legal force

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See: validity
References in periodicals archive ?
Although the resolution has no legal force, it puts serious pressure on the European Commission and EU governments to adopt legally-binding measures.
But Kirklees Council's Cabinet declined to fund a sign, as it would have no legal force.
Even then it has no legal force, but a European Parliament resolution would put serious political and moral pressure on the European Commission and EU governments to adopt legally binding measures to increase the chances of finding missing children.
Yesterday's call, backed by more than half the 785 members of the European Parliament, has no legal force, but London MEP Claude Moraes said he hoped national authorities would recognise the need to work together.
As to divine law, Aquinas distinguishes the parts of the Mosaic law which possess generic moral force and hence are immutable, with those that have merely legal force and are applicable only to Israel.
The simple fact is that a ticket issued by a volunteer has no legal force.
But ABCs are voluntary and don't carry the same legal force as Asbos, which are enforced by the courts.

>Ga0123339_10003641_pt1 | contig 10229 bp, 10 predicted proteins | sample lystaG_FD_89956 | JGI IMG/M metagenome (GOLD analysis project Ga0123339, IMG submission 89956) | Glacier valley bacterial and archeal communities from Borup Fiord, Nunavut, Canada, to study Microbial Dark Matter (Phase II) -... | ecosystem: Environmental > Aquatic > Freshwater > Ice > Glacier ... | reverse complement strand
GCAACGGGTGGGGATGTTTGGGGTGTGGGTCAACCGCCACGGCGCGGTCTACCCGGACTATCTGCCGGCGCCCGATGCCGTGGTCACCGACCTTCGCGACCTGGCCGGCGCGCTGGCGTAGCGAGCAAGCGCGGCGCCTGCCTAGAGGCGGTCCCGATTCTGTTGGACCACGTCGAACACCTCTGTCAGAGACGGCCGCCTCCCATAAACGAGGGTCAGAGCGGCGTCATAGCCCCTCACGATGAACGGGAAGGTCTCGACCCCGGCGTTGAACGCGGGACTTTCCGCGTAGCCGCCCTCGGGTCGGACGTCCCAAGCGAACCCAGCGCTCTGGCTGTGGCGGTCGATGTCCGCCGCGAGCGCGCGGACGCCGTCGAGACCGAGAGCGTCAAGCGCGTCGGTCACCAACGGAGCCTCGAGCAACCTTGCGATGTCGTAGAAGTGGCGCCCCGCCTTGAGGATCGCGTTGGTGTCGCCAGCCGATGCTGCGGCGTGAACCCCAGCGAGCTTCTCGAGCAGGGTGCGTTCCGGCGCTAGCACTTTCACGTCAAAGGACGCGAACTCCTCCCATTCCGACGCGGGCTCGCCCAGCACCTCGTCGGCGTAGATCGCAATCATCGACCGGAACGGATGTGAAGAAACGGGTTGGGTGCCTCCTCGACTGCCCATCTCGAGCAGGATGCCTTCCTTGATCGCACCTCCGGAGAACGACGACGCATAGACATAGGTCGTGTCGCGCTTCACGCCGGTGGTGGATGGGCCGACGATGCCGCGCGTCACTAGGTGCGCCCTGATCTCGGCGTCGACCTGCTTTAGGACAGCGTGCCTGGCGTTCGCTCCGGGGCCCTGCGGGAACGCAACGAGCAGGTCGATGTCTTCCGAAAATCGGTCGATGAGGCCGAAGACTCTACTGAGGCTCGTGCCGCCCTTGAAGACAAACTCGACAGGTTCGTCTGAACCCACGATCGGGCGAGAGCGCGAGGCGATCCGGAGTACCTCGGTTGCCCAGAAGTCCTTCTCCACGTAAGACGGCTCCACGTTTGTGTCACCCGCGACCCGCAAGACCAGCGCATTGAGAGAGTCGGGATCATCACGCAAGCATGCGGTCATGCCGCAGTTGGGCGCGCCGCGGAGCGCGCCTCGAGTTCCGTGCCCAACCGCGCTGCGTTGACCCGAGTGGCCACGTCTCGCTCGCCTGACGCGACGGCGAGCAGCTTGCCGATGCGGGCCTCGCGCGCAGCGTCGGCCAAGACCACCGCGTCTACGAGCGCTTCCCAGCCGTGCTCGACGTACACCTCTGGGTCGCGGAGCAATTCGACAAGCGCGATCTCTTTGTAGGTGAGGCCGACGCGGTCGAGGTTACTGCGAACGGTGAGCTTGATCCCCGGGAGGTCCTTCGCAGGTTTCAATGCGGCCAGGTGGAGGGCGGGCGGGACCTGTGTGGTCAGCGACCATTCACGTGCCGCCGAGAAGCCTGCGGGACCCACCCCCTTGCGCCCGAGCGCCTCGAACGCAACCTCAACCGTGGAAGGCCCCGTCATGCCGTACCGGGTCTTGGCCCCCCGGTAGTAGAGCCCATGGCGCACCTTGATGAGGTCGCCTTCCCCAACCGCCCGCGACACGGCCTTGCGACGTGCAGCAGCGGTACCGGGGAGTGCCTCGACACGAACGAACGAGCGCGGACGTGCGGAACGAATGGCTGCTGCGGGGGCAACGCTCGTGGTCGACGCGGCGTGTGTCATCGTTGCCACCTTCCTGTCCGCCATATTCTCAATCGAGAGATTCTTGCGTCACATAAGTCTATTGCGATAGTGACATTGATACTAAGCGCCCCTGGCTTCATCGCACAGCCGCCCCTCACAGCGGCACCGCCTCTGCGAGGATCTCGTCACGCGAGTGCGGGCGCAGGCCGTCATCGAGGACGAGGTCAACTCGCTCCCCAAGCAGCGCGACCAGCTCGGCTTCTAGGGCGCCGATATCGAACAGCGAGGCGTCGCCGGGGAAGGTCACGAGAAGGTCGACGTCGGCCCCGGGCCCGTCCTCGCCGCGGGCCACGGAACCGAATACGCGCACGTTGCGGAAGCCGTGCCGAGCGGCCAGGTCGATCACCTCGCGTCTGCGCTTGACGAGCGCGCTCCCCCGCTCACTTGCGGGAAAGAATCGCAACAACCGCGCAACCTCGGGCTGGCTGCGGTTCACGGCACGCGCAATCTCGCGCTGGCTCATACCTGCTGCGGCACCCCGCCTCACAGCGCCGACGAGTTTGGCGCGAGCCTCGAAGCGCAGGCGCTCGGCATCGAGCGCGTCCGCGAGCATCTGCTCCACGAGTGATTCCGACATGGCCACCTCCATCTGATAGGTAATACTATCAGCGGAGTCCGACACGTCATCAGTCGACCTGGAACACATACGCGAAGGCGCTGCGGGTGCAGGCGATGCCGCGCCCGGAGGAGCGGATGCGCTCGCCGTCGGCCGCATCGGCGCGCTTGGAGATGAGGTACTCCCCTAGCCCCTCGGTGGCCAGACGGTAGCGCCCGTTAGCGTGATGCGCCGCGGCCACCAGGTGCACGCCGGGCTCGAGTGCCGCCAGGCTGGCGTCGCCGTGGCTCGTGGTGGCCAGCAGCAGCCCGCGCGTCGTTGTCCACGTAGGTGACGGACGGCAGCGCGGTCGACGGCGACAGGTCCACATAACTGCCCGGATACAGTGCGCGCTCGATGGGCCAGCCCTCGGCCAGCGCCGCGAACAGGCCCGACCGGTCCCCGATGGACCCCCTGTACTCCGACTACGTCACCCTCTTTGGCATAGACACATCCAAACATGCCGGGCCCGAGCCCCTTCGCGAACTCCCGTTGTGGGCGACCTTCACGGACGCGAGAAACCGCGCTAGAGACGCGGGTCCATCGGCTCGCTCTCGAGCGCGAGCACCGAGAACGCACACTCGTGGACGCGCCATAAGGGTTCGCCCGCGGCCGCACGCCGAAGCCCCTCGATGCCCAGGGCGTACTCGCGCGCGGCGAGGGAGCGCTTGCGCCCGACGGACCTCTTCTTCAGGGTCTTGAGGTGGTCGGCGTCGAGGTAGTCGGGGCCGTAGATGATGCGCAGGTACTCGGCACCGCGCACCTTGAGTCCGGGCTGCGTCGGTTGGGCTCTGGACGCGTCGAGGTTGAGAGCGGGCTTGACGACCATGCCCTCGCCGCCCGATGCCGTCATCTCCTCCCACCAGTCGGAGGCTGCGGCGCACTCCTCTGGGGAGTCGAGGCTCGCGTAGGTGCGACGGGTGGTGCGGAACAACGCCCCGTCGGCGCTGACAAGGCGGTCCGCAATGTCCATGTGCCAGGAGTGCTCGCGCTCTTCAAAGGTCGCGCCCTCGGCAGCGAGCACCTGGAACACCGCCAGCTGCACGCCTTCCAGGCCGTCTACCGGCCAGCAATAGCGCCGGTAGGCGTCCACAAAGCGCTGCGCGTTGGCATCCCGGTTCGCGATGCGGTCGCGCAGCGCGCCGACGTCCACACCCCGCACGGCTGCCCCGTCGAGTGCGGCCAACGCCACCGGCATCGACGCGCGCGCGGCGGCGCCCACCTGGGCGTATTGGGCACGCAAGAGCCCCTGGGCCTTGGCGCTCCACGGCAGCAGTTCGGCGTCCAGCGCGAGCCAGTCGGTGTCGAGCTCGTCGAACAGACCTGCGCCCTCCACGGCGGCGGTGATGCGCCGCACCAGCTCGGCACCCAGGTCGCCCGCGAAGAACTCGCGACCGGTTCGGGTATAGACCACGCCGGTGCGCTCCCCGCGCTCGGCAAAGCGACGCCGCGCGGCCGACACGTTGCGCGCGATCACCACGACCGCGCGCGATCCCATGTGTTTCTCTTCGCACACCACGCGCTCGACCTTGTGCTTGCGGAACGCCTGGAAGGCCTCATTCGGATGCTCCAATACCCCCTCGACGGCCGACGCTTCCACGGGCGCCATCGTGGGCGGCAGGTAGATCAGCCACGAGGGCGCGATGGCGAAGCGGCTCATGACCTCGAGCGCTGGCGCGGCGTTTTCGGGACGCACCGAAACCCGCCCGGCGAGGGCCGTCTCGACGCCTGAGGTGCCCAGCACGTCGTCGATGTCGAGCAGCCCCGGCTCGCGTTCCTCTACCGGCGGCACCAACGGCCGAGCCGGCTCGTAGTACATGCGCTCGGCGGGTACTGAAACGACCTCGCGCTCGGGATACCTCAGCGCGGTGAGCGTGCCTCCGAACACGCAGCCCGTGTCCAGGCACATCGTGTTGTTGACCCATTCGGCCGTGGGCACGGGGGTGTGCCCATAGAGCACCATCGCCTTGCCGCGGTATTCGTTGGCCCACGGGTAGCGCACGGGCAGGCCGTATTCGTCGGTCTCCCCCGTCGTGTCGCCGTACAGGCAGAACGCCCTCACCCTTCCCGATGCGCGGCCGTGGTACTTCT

The right to use an attorney should be a last resort and only used if the situation calls for legal force.
One last thought: the Second Circuit Court of Appeals found last year that, absent a valid court order, the incursionary actions of the IRS (and thus all administrative agencies) have no legal force and effect: see Schultz v.
The declaration would lack the legal force that a convention has.
In discussing the limitations of critical social theory's application to statutory social work, Healy (2000) argues the need for social workers to "situate their theorizing within the unavoidable obligation faced by statutory workers to use legal force if necessary to ensure minimum standards of well-being for the most vulnerable members" (p.